Wednesday, October 19, 2011
How Much Time Training Should Be Expected to Qualify for a Shodan Test?
When asked this question, I (used to) initially just laugh it off, and reply with some generic reply. After giving it some thought though, it really is a legitimate question. Considering that the student is going to have to pay for the required training time (to achieve whatever goal it is they're seeking), it makes perfect sense to ask how much, and how long it will take to achieve that expectation. There's usually numerous caveat’s to any answer, but an instructor should be able to provide a generic/common expectation of the necessary training time required.
The largest factor in computing this time period, is what does the student hope to learn from the provided training? Though seemingly obvious, student's can have many reasons for beginning training (and an instructor shouldn't assume that they know what that student's reasons are, until they ask them). It's during this time that any unrealistic expectations can be nullified and replaced by realistic one's.
The second largest, but often time the more relevant factor, is how much will the student be practicing (be it in class, or at home)? Though usually beginning with great enthusiasm, the drudgery of continual practice wears on anyone. Every student will experience several periods of extreme burn-out. This can come from repetitively doing the same thing (and/or attempting to), or from a sudden lack of interest. In either case, the student has to evaluate what, and why they're doing the training. Does it meet their expectations? Is it what they were looking for? Is it what they really want to do?
For any of these questions, if the answer is no, then maybe they need to decide if this is the class for them. Not every martial arts class is alike, including other classes which teach the same system/style. A student should never be hesitant to leave one instructor for another (frankly, MA instructor's are nothing more than salesmen, and there's usually another one on damn near every corner). The real quest for the student, is finding an instructor that meets their needs (and not vise-verse).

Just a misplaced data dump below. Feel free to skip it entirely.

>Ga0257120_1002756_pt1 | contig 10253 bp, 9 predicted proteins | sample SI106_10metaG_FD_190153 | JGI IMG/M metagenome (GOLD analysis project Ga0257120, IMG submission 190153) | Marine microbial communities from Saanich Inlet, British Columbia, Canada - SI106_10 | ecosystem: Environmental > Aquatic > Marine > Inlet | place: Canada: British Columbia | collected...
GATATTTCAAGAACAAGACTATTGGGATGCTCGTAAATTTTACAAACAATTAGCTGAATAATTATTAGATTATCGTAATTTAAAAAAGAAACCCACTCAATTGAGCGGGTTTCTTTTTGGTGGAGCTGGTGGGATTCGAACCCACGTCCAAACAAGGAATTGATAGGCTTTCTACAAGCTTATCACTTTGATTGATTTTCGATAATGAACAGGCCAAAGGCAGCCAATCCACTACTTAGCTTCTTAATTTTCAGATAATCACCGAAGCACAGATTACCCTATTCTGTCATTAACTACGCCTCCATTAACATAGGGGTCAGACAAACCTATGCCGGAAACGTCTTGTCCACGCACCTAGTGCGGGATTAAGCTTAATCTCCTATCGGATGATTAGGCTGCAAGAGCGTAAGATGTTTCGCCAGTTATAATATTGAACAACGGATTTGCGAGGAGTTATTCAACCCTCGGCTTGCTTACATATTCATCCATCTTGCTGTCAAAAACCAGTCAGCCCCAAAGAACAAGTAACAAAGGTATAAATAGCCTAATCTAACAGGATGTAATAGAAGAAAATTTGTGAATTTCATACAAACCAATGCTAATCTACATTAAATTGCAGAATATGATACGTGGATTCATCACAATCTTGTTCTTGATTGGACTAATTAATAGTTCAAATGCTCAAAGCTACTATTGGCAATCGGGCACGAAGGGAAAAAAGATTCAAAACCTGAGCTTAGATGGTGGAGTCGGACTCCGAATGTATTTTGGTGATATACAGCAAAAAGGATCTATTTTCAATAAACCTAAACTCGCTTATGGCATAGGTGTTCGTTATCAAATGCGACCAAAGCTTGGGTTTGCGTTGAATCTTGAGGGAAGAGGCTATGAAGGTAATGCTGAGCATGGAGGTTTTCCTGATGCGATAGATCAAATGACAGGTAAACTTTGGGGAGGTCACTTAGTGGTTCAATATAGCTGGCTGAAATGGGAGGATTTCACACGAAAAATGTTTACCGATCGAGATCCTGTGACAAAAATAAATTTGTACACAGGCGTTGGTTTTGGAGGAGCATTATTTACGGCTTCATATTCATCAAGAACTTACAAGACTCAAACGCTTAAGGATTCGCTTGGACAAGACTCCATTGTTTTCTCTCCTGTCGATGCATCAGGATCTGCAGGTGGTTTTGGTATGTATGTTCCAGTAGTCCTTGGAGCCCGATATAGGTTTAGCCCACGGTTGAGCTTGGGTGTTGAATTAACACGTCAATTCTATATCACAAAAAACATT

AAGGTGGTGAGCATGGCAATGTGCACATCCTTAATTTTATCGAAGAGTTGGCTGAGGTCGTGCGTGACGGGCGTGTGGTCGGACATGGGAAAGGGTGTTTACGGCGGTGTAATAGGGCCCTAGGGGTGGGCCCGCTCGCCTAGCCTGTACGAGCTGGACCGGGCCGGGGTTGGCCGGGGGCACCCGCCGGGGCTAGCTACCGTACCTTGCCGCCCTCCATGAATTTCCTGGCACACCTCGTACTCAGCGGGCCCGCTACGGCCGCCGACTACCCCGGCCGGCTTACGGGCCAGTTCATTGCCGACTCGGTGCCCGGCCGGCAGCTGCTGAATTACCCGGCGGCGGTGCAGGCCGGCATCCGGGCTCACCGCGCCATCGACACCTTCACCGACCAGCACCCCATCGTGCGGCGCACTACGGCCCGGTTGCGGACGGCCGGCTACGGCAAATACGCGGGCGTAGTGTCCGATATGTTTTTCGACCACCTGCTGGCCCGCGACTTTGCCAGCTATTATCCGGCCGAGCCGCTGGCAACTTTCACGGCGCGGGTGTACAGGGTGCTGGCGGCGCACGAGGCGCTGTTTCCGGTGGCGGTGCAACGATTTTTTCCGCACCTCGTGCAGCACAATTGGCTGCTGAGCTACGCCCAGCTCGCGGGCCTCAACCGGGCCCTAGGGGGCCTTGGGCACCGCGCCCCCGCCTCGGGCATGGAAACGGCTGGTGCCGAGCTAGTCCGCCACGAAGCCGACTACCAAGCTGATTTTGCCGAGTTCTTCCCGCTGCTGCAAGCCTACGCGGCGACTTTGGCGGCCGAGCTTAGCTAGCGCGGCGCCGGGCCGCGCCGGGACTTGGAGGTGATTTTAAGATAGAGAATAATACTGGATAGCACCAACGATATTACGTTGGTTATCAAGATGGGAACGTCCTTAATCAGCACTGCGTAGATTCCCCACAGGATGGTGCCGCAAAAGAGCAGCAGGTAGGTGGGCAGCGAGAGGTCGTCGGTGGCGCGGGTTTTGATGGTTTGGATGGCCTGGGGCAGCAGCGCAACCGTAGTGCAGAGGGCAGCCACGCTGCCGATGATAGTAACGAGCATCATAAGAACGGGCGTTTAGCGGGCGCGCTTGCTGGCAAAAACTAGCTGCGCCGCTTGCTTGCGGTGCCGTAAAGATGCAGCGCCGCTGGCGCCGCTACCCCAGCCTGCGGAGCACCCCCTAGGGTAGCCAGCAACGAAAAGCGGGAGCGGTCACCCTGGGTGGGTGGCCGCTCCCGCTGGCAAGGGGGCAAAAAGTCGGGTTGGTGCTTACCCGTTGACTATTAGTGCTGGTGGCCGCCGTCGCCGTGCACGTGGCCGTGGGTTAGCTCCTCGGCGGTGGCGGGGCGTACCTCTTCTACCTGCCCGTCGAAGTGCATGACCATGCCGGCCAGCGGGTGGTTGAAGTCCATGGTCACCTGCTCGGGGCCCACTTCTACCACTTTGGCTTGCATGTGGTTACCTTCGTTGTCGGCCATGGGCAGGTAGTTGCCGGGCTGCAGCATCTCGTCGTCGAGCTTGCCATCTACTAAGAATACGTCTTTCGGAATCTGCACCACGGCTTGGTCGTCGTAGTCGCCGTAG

If that comes across as a little bit belittling to instructor's, Good, it should. In a very generalized sense, I don't hold martial arts instructor's in very high regards. The vast majority of them are egotistical ass-wipes. Out of the whole, maybe 20% can even teach. Many of the remainder are ¼ trained wanna-Be’s, that have no basic knowledge of how to avoid a confrontation, much less survive one.
Each system/instructor will have their own standards that they will go by to evaluate a student's potential abilities. Before one even begins to study under an instructor, they should have (first) observed that instructor's student's. If those student's don't meet the prospective student's expectations, why should they then, believe that they can or will?
Given the many factors that could be put into play, (IMO) the average training time should be somewhere between 3-5 years. Some might argue whether that's too quick (or even too long), but for the teaching curriculum that I utilize, that time span is (usually) sufficient.
Additionally, unlike several system's I read about, I don't consider a Shodan test as being equivalent to a proclamation of sainthood (that so many others attempt to make it). It simply means that the recipient is knowledgeable of the beginning motions and kata (ie. they're now ready to learn).
Also, one point that RyuTe makes (that other system's may not), is that Shodan's don't have the ability to promote kyu rank student's to a Yudansha level. In fact, no Yudansha can promote anyone to any Yudansha level, only Taika has the authority to do so. Just as a reference, anyone who claims to be promoted to any Yudansha level by anyone other than Taika in the RyuTe system, is a fraud, a fake, and a liar. Additionally, any Yudansha member (and their rank) can be verified through contacting the RyuTe Renmei Association.